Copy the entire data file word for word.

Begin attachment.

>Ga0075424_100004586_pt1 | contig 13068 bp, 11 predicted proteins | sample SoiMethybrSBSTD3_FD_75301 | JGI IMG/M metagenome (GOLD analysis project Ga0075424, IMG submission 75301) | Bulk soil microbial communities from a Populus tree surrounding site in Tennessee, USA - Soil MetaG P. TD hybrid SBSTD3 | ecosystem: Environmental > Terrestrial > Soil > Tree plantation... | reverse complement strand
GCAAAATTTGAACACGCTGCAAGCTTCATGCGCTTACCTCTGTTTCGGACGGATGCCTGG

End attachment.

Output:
>Ga0075424_100004586_pt1 | contig 13068 bp, 11 predicted proteins | sample SoiMethybrSBSTD3_FD_75301 | JGI IMG/M metagenome (GOLD analysis project Ga0075424, IMG submission 75301) | Bulk soil microbial communities from a Populus tree surrounding site in Tennessee, USA - Soil MetaG P. TD hybrid SBSTD3 | ecosystem: Environmental > Terrestrial > Soil > Tree plantation... | reverse complement strand
GCAAAATTTGAACACGCTGCAAGCTTCATGCGCTTACCTCTGTTTCGGACGGATGCCTGG